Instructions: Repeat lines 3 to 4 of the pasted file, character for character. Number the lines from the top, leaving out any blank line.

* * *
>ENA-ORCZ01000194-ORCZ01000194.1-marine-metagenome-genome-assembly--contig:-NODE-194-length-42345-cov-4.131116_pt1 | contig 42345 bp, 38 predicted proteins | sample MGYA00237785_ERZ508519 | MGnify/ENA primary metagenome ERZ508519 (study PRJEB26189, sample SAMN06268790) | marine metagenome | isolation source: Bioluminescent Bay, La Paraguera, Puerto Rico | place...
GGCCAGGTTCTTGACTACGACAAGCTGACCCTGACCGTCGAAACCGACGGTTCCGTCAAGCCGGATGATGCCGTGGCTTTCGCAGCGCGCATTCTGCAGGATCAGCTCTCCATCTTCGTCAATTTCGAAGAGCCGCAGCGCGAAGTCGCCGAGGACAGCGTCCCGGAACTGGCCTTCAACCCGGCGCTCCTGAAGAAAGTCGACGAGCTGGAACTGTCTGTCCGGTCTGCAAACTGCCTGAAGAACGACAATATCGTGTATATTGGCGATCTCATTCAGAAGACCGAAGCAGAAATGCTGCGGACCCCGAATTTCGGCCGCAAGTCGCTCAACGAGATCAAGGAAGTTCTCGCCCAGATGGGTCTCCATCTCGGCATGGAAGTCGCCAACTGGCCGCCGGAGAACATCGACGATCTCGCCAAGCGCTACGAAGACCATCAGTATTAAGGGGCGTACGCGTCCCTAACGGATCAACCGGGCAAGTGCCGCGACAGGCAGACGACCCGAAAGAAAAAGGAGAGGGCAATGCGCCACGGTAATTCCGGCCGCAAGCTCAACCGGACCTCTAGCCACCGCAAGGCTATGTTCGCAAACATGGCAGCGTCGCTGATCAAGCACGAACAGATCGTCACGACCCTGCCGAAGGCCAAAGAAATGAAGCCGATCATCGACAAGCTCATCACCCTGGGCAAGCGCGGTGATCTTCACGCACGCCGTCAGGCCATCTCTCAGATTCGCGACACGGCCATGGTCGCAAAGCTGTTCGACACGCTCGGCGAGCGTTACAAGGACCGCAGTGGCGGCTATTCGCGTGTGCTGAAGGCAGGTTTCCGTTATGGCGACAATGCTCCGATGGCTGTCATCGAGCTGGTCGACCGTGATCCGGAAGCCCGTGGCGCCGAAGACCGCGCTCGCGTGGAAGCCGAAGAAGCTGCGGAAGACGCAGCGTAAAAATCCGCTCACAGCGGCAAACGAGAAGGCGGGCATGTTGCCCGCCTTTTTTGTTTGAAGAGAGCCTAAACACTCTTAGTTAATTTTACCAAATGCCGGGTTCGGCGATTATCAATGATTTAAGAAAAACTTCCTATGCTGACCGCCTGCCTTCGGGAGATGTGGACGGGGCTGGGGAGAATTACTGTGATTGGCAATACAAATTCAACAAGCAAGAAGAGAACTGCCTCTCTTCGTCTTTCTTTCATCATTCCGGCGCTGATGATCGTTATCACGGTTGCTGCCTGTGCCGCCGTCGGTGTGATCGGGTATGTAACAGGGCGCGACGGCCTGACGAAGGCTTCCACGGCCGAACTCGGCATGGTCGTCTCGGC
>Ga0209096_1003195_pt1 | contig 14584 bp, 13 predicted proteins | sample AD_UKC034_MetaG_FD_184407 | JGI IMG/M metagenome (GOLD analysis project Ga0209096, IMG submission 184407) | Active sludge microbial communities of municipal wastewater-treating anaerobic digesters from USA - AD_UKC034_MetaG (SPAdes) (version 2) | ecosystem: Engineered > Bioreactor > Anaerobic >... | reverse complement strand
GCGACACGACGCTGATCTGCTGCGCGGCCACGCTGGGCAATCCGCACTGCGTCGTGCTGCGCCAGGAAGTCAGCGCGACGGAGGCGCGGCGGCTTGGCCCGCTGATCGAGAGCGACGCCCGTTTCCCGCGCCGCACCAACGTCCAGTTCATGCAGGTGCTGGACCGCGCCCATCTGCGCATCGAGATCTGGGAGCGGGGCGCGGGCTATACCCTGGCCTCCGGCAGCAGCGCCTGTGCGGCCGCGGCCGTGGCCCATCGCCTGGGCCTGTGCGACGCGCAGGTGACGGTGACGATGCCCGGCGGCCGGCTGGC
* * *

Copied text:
>Ga0209096_1003195_pt1 | contig 14584 bp, 13 predicted proteins | sample AD_UKC034_MetaG_FD_184407 | JGI IMG/M metagenome (GOLD analysis project Ga0209096, IMG submission 184407) | Active sludge microbial communities of municipal wastewater-treating anaerobic digesters from USA - AD_UKC034_MetaG (SPAdes) (version 2) | ecosystem: Engineered > Bioreactor > Anaerobic >... | reverse complement strand
GCGACACGACGCTGATCTGCTGCGCGGCCACGCTGGGCAATCCGCACTGCGTCGTGCTGCGCCAGGAAGTCAGCGCGACGGAGGCGCGGCGGCTTGGCCCGCTGATCGAGAGCGACGCCCGTTTCCCGCGCCGCACCAACGTCCAGTTCATGCAGGTGCTGGACCGCGCCCATCTGCGCATCGAGATCTGGGAGCGGGGCGCGGGCTATACCCTGGCCTCCGGCAGCAGCGCCTGTGCGGCCGCGGCCGTGGCCCATCGCCTGGGCCTGTGCGACGCGCAGGTGACGGTGACGATGCCCGGCGGCCGGCTGGC